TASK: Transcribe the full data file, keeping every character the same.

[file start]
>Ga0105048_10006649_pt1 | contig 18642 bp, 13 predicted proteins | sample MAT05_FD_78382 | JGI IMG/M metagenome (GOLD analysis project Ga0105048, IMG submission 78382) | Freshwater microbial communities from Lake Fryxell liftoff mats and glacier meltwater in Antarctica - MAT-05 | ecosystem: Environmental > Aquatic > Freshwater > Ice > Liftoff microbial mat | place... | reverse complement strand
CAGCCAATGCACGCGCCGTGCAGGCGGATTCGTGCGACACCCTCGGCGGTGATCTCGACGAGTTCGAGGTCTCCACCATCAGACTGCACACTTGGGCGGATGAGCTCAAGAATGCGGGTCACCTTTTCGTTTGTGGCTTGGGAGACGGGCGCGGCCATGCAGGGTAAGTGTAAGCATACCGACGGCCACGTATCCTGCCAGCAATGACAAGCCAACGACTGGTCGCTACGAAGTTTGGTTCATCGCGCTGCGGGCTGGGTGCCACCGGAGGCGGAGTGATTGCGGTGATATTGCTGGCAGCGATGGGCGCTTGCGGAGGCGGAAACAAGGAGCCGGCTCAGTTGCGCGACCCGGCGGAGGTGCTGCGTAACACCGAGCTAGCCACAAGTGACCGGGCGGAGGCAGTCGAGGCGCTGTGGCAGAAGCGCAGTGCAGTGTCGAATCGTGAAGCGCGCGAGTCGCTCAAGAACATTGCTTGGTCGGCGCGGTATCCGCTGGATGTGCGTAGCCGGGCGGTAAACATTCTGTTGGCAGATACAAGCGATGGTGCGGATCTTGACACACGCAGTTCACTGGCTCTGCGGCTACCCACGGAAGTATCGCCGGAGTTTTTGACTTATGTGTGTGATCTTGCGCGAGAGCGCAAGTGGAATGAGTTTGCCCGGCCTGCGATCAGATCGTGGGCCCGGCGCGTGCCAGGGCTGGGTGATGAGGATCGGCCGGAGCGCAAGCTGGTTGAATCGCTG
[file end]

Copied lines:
>Ga0105048_10006649_pt1 | contig 18642 bp, 13 predicted proteins | sample MAT05_FD_78382 | JGI IMG/M metagenome (GOLD analysis project Ga0105048, IMG submission 78382) | Freshwater microbial communities from Lake Fryxell liftoff mats and glacier meltwater in Antarctica - MAT-05 | ecosystem: Environmental > Aquatic > Freshwater > Ice > Liftoff microbial mat | place... | reverse complement strand
CAGCCAATGCACGCGCCGTGCAGGCGGATTCGTGCGACACCCTCGGCGGTGATCTCGACGAGTTCGAGGTCTCCACCATCAGACTGCACACTTGGGCGGATGAGCTCAAGAATGCGGGTCACCTTTTCGTTTGTGGCTTGGGAGACGGGCGCGGCCATGCAGGGTAAGTGTAAGCATACCGACGGCCACGTATCCTGCCAGCAATGACAAGCCAACGACTGGTCGCTACGAAGTTTGGTTCATCGCGCTGCGGGCTGGGTGCCACCGGAGGCGGAGTGATTGCGGTGATATTGCTGGCAGCGATGGGCGCTTGCGGAGGCGGAAACAAGGAGCCGGCTCAGTTGCGCGACCCGGCGGAGGTGCTGCGTAACACCGAGCTAGCCACAAGTGACCGGGCGGAGGCAGTCGAGGCGCTGTGGCAGAAGCGCAGTGCAGTGTCGAATCGTGAAGCGCGCGAGTCGCTCAAGAACATTGCTTGGTCGGCGCGGTATCCGCTGGATGTGCGTAGCCGGGCGGTAAACATTCTGTTGGCAGATACAAGCGATGGTGCGGATCTTGACACACGCAGTTCACTGGCTCTGCGGCTACCCACGGAAGTATCGCCGGAGTTTTTGACTTATGTGTGTGATCTTGCGCGAGAGCGCAAGTGGAATGAGTTTGCCCGGCCTGCGATCAGATCGTGGGCCCGGCGCGTGCCAGGGCTGGGTGATGAGGATCGGCCGGAGCGCAAGCTGGTTGAATCGCTG